Sunday, 29 July 2012

Windy Gyle from Barrowburn

I sort of nagged Yvonne to come up with a route and this was the result. I had absolutely no idea what to expect, and was pleased to see the slopes of the Cheviot Hills rising around me as I drove towards Barrowburn.
We started from the car park there, and proceeded up and down a series of pleasantly rolling hills. The Cheviots sort of remind me of the Howgills, although maybe not quite as high, and maybe the gills aren’t quite as steep sided.
With very little sign of civilisation, you can walk for miles across the grassy moors. The hills rise and fall around you, providing beautiful, peaceful views.
We walked for a while, enjoying all this, until we reached the Pennine Way. We joined it, walking along the border to reach the top of Windy Gyle  All the time looking over the border (little fence), to Scotland.
In fact, we did actually venture into Scotland, since Windy Gyle is on their side of the line. Very appropriate name, Windy Gyle, the wind was very strong as we approached. I loved it, especially as the air was warm.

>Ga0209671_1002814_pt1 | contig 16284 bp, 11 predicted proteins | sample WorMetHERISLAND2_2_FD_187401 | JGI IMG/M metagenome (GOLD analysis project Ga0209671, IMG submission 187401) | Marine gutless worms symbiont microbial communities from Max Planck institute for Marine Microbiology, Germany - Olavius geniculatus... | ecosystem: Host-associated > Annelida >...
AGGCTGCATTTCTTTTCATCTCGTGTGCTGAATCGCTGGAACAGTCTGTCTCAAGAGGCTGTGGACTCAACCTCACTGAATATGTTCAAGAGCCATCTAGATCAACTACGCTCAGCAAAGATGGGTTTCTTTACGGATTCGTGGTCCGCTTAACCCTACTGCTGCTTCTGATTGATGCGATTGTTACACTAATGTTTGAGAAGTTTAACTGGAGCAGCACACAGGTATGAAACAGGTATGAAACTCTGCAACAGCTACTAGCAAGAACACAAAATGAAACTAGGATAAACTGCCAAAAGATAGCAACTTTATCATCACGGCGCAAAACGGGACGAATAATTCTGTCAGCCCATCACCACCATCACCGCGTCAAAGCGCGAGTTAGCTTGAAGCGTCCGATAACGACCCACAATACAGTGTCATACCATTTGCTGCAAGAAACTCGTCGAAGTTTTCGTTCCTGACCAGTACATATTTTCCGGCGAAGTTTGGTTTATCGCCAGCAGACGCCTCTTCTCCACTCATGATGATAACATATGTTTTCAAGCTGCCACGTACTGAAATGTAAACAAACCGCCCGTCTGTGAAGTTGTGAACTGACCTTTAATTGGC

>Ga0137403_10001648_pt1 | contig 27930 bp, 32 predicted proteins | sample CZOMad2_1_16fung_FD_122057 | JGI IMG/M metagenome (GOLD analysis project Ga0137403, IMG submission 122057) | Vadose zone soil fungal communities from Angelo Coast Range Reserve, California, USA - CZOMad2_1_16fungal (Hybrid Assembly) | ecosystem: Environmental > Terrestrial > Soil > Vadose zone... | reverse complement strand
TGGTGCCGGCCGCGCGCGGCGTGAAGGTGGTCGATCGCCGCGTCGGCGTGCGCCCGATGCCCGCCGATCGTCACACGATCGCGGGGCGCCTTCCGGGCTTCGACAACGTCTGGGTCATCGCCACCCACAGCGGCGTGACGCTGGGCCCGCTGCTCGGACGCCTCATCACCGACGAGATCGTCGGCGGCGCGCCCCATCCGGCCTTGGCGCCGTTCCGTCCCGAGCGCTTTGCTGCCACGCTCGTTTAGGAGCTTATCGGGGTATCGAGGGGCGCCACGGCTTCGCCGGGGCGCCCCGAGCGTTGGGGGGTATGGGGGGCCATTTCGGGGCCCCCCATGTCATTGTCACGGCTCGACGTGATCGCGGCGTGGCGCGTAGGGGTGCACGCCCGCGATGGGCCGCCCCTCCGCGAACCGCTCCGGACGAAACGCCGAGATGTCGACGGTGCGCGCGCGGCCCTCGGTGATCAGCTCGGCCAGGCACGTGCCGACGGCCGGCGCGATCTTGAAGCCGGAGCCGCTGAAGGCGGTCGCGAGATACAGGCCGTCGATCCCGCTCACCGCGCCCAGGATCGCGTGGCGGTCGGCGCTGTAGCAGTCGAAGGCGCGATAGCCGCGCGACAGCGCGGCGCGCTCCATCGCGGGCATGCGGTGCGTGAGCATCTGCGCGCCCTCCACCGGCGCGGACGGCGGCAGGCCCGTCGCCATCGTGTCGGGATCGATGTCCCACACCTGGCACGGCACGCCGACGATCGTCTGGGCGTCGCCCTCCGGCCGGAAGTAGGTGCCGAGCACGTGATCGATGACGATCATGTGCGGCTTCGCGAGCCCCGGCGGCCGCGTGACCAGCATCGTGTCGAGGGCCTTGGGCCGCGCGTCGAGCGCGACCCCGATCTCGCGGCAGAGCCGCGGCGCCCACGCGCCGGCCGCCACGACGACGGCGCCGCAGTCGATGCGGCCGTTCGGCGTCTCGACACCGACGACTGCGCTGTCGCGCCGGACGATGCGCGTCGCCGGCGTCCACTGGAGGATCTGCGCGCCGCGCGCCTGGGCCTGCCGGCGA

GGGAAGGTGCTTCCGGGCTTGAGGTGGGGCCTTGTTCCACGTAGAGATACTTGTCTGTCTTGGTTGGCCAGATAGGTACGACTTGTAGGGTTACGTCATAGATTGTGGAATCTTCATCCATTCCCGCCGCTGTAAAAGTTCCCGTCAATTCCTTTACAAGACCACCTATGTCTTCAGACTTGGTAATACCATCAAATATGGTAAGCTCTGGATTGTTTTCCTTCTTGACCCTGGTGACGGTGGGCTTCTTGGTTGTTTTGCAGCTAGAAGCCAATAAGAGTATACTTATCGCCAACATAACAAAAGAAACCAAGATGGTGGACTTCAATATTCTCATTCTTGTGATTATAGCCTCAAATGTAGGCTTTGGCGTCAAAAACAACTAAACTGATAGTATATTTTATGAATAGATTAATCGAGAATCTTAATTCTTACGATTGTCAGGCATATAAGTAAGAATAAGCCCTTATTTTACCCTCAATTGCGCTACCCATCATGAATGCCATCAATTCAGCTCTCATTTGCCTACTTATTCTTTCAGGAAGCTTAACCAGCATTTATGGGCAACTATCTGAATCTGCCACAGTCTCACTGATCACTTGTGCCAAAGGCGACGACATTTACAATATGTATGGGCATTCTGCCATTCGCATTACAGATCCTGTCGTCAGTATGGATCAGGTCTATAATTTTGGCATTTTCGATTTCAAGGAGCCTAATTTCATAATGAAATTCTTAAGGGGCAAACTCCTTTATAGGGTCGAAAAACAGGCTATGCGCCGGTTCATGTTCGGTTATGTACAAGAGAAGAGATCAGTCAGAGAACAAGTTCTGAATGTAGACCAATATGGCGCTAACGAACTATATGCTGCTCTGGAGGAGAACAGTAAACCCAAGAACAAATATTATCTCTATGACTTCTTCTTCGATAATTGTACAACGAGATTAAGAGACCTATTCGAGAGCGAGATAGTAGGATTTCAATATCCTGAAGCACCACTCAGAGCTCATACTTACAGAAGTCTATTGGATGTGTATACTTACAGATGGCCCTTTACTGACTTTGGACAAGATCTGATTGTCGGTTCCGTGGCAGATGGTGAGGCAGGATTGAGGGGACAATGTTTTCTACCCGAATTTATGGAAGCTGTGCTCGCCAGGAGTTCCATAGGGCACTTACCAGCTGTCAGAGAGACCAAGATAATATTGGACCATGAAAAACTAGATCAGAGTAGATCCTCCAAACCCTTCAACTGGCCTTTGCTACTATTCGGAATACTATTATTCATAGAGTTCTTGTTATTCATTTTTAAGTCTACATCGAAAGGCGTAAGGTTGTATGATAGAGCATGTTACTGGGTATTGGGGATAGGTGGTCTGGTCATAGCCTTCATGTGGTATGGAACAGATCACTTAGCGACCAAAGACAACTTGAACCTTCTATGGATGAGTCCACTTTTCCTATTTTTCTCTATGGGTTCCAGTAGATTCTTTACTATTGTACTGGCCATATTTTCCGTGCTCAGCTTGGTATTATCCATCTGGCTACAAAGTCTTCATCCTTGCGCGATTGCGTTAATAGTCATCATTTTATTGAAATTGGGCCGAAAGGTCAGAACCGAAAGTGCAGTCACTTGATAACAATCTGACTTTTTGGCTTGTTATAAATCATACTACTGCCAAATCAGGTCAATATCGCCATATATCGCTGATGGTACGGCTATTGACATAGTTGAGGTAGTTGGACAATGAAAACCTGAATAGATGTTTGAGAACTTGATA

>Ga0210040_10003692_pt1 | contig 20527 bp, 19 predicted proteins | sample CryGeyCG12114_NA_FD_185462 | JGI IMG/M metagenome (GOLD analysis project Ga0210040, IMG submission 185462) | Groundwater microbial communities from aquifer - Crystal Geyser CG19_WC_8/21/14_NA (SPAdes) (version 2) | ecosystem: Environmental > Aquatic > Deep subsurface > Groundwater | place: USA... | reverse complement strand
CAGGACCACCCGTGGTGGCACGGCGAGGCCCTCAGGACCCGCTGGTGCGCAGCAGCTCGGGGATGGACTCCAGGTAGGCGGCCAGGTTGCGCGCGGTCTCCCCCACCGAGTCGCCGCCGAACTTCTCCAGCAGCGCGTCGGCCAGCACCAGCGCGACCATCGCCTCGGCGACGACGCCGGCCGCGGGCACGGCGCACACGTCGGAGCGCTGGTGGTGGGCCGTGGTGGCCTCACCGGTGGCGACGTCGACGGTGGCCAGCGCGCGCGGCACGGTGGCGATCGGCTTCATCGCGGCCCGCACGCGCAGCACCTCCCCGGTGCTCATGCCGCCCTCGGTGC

We enjoyed our lunch and the views into Scotland from the trig point. The air was clear, and we could see for miles, including watching the downpours as they crossed to the North of us. We could also see three little hills that seemed to just grow out of the ground, unattached to anything else. I checked later, they are the Eildon Hills, near Melrose, 22 1/2 miles away.  Created by volcanic activity, but not extinct volcanoes.
Fed and watered, it was time to go down. We followed the Pennine Way and the border for a little while before turning southwest and heading for Davidson’s Linn. There is a brilliant little waterfall here. In fact, you get two for the price of one.
The weather changed now, and went from being very warm and pleasant to cold and wet. The shower didn’t last long, but it was enough to make us change the planned route and take a quicker path through the pine forest. We emerged into a valley surrounded by the gently rounded hills.
And now it was back to walking amongst these lovely hills. More down than up this time and surrounded by the rolling green hills. A delightful way to while away the day. And then, we were back at our cars. Legs and feet were satisfyingly tired; we’d completed over 13 miles and about 2300ft of up and down. Cool.

Sunday, 22 July 2012

Scafell Pike Take Two